Can Governments Be Trusted With OUR Data?


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I called my bank the other day to pay a bill. Having answered various security questions, the first options avialable to me on the IVR were: Press 1 if you want to make a bank transaction, or press 2 if you are concerned about bank data recently lost by the UK Government!

The data in question was bank details of 25 million citizens of the UK lost by HM Revenue and Customs. This is not an isolated case. Since this first snafu, further cases have come to light. These include two CDs of benefit claimant data lost by the Department for Work and Pensions, the Department of Health allowing junior doctors’ personal details to be visible to other job applicants, and thousands of patient records lost by nine different NHS trusts. Is this just the tip of the iceberg? I don’t think so. Rather, it points to serial incompetence in the workings of the UK Government when it comes to protecting our data from unauthorised use. If this level of incompetence came to light in the private sector, the companies concerned would be hounded by the data protection authorities, CXOs would be fired and companies would be sued for damages in the courts. But this is the UK Government, so it is somehow different!

Governments around the world are gathering more and more data about us, are sharing it unchecked within government circles and even outside these circles. In their eagerness to share the data, they often put our data at risk of being stolen. And when challenged, they are as opague and ‘economical with the truth’ about its use as ever.

The serial lapses in data protection by the UK Government show that they cannot be trusted with your and my data. This is a real concern in the information age in which we live. It is time that they started to take data protection seriously. And that they were held to account for their actions.

What do you think? Can governments be trusted with your data? Or are they just information knaves in the modern world?

Post a comment and get the conversation going.

Graham Hill
Independent CRM Consultant
Interim CRM Manager

Readability Index: 11

Graham Hill (Dr G)
Business Troubleshooter | Questioning | Thoughtful | Industrious | Opinions my own | Connect with me on LinkedIn


  1. Graham – I think the simple answer to your question is “no.” Most governments cannot be sued, so there is no real recourse (other than people being mad) if the data is lost. Last summer, the US Veterans Administration lost millions of its member’s data. At the end of the day, the VA said “my bad” and millions of people were left trying to protect their identity.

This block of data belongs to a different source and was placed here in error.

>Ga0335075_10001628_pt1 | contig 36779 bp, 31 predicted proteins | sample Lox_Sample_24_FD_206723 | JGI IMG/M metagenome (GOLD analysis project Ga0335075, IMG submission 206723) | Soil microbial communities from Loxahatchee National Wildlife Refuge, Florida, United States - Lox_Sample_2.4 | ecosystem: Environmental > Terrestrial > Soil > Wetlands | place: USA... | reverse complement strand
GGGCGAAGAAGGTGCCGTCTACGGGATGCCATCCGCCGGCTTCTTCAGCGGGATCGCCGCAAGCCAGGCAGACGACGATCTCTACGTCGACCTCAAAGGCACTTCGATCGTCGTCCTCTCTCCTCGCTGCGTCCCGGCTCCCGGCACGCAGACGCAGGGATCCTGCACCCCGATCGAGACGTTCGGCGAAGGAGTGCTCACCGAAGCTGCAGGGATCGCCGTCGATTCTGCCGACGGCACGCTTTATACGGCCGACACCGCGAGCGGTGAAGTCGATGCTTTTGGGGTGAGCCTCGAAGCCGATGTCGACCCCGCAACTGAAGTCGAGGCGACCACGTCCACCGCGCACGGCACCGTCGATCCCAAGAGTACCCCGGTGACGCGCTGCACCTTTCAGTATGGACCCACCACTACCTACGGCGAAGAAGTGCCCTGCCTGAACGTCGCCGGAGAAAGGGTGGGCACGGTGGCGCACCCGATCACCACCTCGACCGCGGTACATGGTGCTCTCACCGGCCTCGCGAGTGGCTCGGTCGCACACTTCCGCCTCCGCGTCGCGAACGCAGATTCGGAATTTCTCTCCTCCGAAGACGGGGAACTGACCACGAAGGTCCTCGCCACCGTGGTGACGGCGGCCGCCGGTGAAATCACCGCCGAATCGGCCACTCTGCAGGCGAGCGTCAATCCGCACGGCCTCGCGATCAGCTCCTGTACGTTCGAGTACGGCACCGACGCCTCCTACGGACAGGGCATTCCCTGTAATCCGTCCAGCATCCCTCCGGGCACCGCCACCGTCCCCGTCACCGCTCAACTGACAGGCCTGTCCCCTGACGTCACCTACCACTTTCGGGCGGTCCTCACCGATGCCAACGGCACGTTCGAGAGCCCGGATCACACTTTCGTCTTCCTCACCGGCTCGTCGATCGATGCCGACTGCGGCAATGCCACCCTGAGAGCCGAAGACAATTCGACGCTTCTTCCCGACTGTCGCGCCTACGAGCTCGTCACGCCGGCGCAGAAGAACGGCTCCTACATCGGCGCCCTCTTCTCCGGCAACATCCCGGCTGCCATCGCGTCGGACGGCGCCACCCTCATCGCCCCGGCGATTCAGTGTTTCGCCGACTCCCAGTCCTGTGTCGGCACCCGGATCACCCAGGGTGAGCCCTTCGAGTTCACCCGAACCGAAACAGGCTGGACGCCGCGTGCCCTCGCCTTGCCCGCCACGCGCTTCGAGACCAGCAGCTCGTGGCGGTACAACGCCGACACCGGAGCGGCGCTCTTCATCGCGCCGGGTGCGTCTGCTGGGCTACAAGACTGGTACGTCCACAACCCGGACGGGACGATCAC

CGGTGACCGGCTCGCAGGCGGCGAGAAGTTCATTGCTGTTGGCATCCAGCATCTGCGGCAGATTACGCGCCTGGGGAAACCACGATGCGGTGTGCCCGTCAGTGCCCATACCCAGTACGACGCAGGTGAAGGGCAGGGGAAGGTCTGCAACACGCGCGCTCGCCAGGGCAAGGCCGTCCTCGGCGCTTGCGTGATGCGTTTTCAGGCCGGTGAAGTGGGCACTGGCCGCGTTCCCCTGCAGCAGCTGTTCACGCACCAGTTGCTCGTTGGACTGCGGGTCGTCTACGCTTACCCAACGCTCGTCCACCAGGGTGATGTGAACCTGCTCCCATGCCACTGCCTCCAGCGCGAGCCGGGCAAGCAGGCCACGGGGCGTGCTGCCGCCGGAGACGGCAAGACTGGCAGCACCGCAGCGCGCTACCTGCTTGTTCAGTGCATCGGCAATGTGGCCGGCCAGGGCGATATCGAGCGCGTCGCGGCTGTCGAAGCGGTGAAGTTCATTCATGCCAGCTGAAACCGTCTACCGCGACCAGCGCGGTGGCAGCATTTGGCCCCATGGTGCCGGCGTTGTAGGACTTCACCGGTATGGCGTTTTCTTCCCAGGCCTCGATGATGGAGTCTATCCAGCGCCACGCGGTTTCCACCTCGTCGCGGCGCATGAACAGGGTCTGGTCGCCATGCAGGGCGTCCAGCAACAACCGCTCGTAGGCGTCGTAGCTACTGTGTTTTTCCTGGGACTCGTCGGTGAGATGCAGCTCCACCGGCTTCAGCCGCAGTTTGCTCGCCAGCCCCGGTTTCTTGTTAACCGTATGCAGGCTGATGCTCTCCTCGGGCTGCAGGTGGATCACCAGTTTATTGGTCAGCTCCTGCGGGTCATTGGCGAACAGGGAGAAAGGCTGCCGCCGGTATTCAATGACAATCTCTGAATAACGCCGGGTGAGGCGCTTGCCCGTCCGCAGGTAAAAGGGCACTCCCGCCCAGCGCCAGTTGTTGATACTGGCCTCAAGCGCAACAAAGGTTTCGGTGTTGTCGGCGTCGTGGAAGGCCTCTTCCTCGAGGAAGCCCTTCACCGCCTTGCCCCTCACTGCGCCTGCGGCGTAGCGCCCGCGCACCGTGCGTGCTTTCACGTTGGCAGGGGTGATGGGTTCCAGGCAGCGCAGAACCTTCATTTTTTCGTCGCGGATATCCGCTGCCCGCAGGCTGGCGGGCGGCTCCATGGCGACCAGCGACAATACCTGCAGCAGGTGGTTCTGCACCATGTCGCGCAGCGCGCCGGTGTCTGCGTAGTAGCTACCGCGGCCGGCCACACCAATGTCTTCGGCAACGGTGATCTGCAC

This is a very good discussion and one that I think would attract different views in different value chains. For example, some (I don’t know why) might want the government to own data about medical trails, or clinical testing.

    I think you could do a series asking this question for different value chains….

    Should the government be trusted with our medical data?
    Should the government be trusted with our diet and heath data?
    Should the government be trusted with our financial data?


    Great question. I’d love to see some of the conversation. I am sure a lot of technologists would love for more government involvement to create standards so they can build easy interfaces to data sets. I am not sure people force to adhere to those standards would welcome government oversight.

    Also, what degree of trust are we looking for? Many don’t even trust the government enough to define standards, or have the right to even oversee the data.

    For full disclosure, my position might be biased because ideologically I am a small government, states rights, kind of guy – so I am more or less against the idea of the government being involved in any aspect of our lives. =).

    Scott Santucci

  2. Not content with the data protection snafus already outlined in my earlier article, it appears that the Ministry of Defence has now lost data on about 600,000 potential recruits to the armed forces. Or rather, a PC with the unencrypted data on it was stolen from a Navy officer’s car. The data lost includes national insurance, medical and banking information too. A godsend for identity theft criminals.

    This is just the latest in a string of incompetent snafus by the UK Government. When are they going to take data protection as serious as the private sector already has to? And how can we protect ourselves from their general incompetence?

    Graham Hill
    Independent CRM Consultant
    Interim CRM Manager

    Readability Index: 11


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